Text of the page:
Pentecost | Performing Arts Review | Chicago Reader


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PENTECOST, Plan B Productions, at the Theatre Building. Director Warner Crocker likes to paint on a broad canvas, as in his powerhouse staging of The Kentucky Cycle. This play--a multilingual tour d'ensemble by British playwright David Edgar--is another such sprawling work: raw and loud, it centers on a besieged Balkan church, the catalyst for a climactic clash of cultures. Jeff Bauer's set transforms the Theatre Building space into a crumbling sanctuary drowning in ancient murk.

In Edgar's three-hour parable of cultural relativism, a dispute develops over a newly discovered fresco. If authentic, the painting will expose the western European bias of art history: the Renaissance, it seems, didn't begin in the 14th century with Giotto--the Italian master was anticipated by an obscure Bosnian painter in 1220. Ironically, Western art began in a backwater that typifies bigotry and barbarism. Edgar zestfully depicts the forces squabbling over the find: clerics, preservationists, nationalists, revisionists, purists. In the tumultuous second act, the church is improbably taken over by a multicultural band of asylum seekers. However metaphorical, the hostage taking ends in real bloodshed.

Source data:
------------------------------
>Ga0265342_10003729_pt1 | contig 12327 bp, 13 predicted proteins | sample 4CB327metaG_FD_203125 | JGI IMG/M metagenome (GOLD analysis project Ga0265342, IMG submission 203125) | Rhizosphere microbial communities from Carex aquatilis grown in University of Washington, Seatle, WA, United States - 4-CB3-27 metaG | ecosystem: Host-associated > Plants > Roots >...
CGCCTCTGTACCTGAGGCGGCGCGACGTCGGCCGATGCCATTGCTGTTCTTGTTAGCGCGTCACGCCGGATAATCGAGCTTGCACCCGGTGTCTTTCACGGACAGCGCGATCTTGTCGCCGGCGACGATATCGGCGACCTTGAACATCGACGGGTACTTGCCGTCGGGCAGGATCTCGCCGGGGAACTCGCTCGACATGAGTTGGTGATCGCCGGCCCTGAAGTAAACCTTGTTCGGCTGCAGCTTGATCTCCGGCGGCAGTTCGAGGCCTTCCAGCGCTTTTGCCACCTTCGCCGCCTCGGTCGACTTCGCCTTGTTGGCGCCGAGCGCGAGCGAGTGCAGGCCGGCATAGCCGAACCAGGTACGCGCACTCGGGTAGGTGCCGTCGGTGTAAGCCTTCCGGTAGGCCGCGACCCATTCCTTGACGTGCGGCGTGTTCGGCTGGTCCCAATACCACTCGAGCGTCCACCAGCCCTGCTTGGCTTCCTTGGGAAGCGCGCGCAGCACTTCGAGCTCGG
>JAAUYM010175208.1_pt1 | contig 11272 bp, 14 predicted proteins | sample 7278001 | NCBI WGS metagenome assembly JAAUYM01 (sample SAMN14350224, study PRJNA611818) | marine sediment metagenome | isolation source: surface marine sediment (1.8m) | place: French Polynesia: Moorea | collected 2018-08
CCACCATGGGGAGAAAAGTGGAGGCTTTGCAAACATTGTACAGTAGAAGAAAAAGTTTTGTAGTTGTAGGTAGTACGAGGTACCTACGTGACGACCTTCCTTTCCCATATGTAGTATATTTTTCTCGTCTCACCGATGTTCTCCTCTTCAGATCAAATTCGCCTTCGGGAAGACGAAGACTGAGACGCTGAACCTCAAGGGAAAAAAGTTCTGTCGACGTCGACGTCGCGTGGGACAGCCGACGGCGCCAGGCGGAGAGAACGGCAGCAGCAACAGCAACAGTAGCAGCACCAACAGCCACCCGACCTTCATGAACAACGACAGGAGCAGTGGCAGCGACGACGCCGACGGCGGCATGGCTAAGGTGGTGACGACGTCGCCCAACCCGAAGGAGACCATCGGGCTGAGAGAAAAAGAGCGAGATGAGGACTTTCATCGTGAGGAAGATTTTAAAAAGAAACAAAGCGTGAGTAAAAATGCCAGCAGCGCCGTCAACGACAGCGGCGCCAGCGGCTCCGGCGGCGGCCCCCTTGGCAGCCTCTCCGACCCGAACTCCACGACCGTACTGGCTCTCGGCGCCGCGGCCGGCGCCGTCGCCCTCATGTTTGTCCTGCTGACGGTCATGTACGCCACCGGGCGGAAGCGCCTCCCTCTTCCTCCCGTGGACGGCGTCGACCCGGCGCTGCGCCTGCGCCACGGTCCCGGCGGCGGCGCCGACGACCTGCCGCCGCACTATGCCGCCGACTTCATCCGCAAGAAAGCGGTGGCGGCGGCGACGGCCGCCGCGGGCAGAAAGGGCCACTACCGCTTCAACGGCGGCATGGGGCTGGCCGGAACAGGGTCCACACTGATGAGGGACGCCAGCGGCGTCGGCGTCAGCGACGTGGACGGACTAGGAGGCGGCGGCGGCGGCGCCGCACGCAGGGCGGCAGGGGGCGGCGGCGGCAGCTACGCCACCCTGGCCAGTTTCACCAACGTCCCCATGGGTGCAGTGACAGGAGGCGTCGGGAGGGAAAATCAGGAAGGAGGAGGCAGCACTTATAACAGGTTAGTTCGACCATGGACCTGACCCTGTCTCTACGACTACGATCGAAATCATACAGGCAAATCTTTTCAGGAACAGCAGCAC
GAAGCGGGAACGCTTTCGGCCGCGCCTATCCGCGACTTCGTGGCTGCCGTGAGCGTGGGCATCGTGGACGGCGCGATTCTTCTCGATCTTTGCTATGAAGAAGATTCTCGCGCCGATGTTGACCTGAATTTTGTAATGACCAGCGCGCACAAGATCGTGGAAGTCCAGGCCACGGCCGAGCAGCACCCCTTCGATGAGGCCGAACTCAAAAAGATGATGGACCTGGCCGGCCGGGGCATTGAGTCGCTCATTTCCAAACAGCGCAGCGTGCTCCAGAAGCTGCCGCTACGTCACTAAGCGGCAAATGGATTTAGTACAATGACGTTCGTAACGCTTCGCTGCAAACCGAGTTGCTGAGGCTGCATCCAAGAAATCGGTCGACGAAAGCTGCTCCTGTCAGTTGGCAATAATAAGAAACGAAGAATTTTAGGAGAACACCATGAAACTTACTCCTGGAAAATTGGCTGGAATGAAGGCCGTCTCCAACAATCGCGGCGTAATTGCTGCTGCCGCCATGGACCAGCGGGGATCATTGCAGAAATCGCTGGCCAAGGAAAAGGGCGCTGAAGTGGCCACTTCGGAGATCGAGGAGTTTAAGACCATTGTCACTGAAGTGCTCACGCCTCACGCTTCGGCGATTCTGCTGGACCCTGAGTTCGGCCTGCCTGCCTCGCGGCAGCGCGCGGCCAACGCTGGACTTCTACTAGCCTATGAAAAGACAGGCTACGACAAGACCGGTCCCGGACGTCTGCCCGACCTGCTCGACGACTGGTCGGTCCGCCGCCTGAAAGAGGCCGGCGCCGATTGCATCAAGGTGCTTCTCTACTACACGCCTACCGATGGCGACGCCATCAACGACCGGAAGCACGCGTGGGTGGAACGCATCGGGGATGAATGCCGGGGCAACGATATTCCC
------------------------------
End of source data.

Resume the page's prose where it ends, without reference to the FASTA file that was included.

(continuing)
Speaking nine languages with intimidating authority, the 21 cast members forcefully deliver Edgar's invigorating if frenzied arguments. Among many well-orchestrated speakers in this Tower of Babel, David Engel strikes fire as a zealous art conservator, Lesley Bevan embodies a broken nation as a beleaguered Bosnian curator, and John Alcott eloquently guesses the fresco's riddle. Messy and magnificent, Pentecost is Chicago theater at its bold best. --Lawrence Bommer


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